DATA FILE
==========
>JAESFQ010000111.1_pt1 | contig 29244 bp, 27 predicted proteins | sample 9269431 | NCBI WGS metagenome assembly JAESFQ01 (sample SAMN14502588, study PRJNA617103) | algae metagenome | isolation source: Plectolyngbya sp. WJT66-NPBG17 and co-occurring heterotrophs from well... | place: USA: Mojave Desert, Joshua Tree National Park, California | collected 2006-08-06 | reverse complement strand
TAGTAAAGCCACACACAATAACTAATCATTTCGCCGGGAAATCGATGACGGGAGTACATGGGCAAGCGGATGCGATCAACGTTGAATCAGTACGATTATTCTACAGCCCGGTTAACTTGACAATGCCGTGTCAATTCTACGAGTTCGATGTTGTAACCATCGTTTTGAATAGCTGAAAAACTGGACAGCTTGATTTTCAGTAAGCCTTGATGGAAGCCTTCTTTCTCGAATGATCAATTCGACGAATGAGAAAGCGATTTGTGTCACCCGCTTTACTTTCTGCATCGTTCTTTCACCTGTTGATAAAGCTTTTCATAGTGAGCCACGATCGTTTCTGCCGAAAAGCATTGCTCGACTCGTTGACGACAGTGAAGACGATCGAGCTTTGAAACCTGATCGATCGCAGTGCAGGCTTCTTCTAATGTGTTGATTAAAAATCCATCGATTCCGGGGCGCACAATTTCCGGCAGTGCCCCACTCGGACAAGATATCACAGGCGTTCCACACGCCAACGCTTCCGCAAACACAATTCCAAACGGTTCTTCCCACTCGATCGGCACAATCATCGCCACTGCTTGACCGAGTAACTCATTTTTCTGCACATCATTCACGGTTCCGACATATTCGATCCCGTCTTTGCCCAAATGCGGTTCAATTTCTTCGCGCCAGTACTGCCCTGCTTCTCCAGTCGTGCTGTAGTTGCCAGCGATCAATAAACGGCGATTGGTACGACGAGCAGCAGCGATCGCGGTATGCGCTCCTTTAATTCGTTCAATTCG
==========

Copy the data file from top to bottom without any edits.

>JAESFQ010000111.1_pt1 | contig 29244 bp, 27 predicted proteins | sample 9269431 | NCBI WGS metagenome assembly JAESFQ01 (sample SAMN14502588, study PRJNA617103) | algae metagenome | isolation source: Plectolyngbya sp. WJT66-NPBG17 and co-occurring heterotrophs from well... | place: USA: Mojave Desert, Joshua Tree National Park, California | collected 2006-08-06 | reverse complement strand
TAGTAAAGCCACACACAATAACTAATCATTTCGCCGGGAAATCGATGACGGGAGTACATGGGCAAGCGGATGCGATCAACGTTGAATCAGTACGATTATTCTACAGCCCGGTTAACTTGACAATGCCGTGTCAATTCTACGAGTTCGATGTTGTAACCATCGTTTTGAATAGCTGAAAAACTGGACAGCTTGATTTTCAGTAAGCCTTGATGGAAGCCTTCTTTCTCGAATGATCAATTCGACGAATGAGAAAGCGATTTGTGTCACCCGCTTTACTTTCTGCATCGTTCTTTCACCTGTTGATAAAGCTTTTCATAGTGAGCCACGATCGTTTCTGCCGAAAAGCATTGCTCGACTCGTTGACGACAGTGAAGACGATCGAGCTTTGAAACCTGATCGATCGCAGTGCAGGCTTCTTCTAATGTGTTGATTAAAAATCCATCGATTCCGGGGCGCACAATTTCCGGCAGTGCCCCACTCGGACAAGATATCACAGGCGTTCCACACGCCAACGCTTCCGCAAACACAATTCCAAACGGTTCTTCCCACTCGATCGGCACAATCATCGCCACTGCTTGACCGAGTAACTCATTTTTCTGCACATCATTCACGGTTCCGACATATTCGATCCCGTCTTTGCCCAAATGCGGTTCAATTTCTTCGCGCCAGTACTGCCCTGCTTCTCCAGTCGTGCTGTAGTTGCCAGCGATCAATAAACGGCGATTGGTACGACGAGCAGCAGCGATCGCGGTATGCGCTCCTTTAATTCGTTCAATTCG